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Futile and Stupid Gesture Trailer Charts the Rise of National Lampoon

Netflix has released the first trailer for their upcoming biopic A Futile & Stupid Gesture, starring Will Forte as comedy wunderkind Doug Kenney. While this icon might not necessarily be a household name, he co-created the National Lampoon magazine, along with co-writing comedy classic movies Caddyshack and Animal House. Kenney was at the center of the 70's comedy counter-culture which gave birth to Saturday Night Live and a whole generation's way of looking at the world. The trailer hints that the movie will take quite a unique approach, with Will Forte playing Doug Kenney in the 1970s, and Martin Mull playing the "modern-day" Doug Kenney... even though he's been dead for 37 years.

The trailer begins with someone asking Martin Mull, in character as "modern-day" Doug, who is asked by his interviewer if he could introduce himself as, "the man who changed comedy, but couldn't change himself," which lead Mull to respond with,
See full article at MovieWeb »

Interview: Judy Belushi to Honor John by Hosting ‘Animal House’ in Chicagoland

Chicago – She wrote a book called “Samurai Widow,” and was married to John Belushi from 1976 to his death in 1982. She is Judy Belushi, and she will be part of a cast reunion of the classic film “Animal House,” to be presented at the theaters Hollywood Palms in Naperville (Illinois) and Hollywood Blvd in Woodridge, on November 15th-17th, 2013.

Judy Belushi was with John before the beginning of his superstardom, having met him in high school at Wheaton, Illinois, where they both grew up. She followed him through his early years at The Second City in Chicago in 1971, and moved to New York City in 1973 when Belushi got a job with “The National Lampoon Radio Hour.” Many of his radio colleagues became original cast members with Belushi on a new late night TV show in 1975, “Saturday Night Live.” From there, John Belushi became a sensation with the 1978 release of “Animal House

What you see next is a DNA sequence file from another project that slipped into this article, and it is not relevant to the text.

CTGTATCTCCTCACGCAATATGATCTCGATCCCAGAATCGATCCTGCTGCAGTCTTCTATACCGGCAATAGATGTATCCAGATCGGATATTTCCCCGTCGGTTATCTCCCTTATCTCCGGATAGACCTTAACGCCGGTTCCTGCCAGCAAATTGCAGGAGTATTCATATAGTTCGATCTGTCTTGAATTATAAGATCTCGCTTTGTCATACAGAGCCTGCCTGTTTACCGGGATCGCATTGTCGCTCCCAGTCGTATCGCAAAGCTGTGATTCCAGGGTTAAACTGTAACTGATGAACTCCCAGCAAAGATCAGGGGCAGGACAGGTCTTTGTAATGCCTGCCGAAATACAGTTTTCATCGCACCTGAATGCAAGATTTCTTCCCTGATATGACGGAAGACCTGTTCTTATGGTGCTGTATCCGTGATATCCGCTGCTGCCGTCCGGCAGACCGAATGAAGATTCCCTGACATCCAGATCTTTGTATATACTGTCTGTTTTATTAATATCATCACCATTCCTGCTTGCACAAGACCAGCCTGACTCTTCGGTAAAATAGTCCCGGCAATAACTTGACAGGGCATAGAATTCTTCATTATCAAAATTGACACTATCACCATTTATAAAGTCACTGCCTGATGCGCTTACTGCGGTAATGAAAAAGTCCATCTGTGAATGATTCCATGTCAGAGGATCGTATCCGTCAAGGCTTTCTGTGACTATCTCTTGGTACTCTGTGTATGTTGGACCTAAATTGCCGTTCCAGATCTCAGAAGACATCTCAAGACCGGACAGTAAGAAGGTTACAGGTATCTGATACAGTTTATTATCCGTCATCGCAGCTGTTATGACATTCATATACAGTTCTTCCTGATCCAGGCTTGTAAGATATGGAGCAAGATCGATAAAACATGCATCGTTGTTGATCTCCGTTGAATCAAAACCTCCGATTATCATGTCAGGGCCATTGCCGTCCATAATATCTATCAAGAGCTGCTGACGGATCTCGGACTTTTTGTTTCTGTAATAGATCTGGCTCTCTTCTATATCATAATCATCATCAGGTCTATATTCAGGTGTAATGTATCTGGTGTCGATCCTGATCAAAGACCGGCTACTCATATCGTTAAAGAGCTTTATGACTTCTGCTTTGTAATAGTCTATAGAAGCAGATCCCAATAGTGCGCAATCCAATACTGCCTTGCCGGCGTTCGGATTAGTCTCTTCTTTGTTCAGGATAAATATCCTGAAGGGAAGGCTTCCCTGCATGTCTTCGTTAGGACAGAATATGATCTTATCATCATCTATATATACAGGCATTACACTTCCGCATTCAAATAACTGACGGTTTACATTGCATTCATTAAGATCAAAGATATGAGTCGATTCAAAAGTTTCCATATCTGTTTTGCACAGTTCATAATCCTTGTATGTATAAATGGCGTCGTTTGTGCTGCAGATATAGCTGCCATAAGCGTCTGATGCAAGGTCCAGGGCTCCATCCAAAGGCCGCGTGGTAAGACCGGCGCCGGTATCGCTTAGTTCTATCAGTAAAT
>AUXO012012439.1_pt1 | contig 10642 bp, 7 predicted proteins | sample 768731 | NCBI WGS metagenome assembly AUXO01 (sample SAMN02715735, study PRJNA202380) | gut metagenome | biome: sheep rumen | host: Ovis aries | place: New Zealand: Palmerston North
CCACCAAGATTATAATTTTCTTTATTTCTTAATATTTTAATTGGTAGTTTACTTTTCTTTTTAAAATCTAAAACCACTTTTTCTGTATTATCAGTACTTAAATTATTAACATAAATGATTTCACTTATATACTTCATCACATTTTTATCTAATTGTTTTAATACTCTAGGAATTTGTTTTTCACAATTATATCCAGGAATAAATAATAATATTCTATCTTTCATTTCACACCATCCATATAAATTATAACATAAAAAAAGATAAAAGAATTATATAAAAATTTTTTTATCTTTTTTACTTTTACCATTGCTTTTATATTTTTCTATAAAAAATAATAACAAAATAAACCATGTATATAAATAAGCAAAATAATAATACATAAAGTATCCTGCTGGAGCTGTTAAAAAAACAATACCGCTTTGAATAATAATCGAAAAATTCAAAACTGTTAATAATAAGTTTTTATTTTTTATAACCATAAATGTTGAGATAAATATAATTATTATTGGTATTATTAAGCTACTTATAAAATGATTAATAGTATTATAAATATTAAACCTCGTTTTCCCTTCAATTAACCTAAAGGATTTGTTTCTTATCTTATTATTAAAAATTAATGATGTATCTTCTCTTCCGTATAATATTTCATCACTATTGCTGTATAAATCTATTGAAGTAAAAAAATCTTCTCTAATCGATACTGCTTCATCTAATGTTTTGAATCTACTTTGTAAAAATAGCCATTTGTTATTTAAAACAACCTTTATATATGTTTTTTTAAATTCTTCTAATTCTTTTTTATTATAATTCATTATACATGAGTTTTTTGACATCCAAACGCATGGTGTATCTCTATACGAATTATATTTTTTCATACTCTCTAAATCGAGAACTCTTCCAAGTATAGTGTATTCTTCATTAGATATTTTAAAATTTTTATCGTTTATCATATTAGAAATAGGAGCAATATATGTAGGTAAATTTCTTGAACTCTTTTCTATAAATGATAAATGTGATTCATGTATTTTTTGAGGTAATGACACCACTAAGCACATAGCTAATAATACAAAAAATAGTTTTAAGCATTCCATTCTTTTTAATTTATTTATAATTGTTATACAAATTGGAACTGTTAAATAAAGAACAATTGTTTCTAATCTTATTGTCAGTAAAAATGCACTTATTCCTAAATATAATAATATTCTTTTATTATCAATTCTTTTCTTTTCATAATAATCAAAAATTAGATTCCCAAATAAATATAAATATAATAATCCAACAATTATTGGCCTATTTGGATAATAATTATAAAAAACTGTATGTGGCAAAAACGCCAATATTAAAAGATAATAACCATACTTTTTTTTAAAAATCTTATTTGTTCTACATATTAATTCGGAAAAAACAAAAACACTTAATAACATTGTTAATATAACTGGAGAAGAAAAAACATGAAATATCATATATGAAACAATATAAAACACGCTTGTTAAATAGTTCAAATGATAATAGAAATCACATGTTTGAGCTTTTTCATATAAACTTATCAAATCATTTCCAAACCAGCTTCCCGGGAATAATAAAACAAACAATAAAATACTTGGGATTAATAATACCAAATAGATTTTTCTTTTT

See full article at HollywoodChicago.com »

“It’ll Never Make a Movie:” Animal House at 35

“No one wants to make this movie.” That’s what studio chief Ned Tanen told John Landis in the mid-70s about this vulgar frat house comedy called Animal House. Thursday night, Landis was reminiscing at the movie’s 35th anniversary at Toronto’s Tiff Bell Lightbox with producers Ivan Reitman and Matty Simmons, plus co-stars Stephen Furst (Dorfman) and Martha Smith (Babs). Based on stories that ran in The National Lampoon magazine, Animal House pits a dysfunctional fraternity against an uptight university administration. Made for $2.7 million in 1978, Animal House was a box-office smash that made a star of John Belushi and …
See full article at Filmmaker Magazine_Director Interviews »

The 10 Greatest Celebrity "Pyramid" Players, In Honor Of The Classic Game Show's 40th Anniversary

You may have guessed that I'm a fan of game shows, but if you're a decent, totally American human being, you love game shows too. Thus, it's only right that you know today is the 40th anniversary of the first airing of Pyramid, the beloved franchise that eventually spawned the Dick Clark-hosted $20,000, $25,000 and $100,000 versions, as well as two recent incarnations starring Donny Osmond and Price is Right producer Mike Richards, respectively. The classic game of verbal clues and Egyptian iconography is just so addicting, and we're lucky that Game Show Network still airs it all the damn time. 

For the record: The first-ever Pyramid celebrities -- when the show was filmed in New York -- were Rob Reiner and June Lockhart.

To celebrate the show's incredible run, I thought we'd rank the 10 greatest celebrities ever to lend their clue-giving skills to Dick Clark's game. My list includes mainly
See full article at The Backlot »

Interview with John Landis, Director of The Blues Brothers

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“We got a full tank of gas, half a pack of cigarettes, it’s dark and we’re wearing sunglasses….Hit it!!!”

That immortal line was one of the many attributes which helped The Blue Brothers attain the status of cult classic before such a term was commonly discussed and debated about. It’s also a film whose iconic poster adorned the walls of student residences across the land well before likes of Transpotting and Pulp Fiction infiltrated the scene.

Turning two key members of the Saturday Night Live alumni, John Belushi and Dan Aykroyd, into fully-fledged movie stars, and further cementing the reputation of director, John Landis (who had scored a huge hit the previous year with Animal House), the film still has its many fans and followers some thirty plus years since its initial cinema release.

Now out on Blu-Ray, we recently caught up with Landis to
See full article at HeyUGuys »

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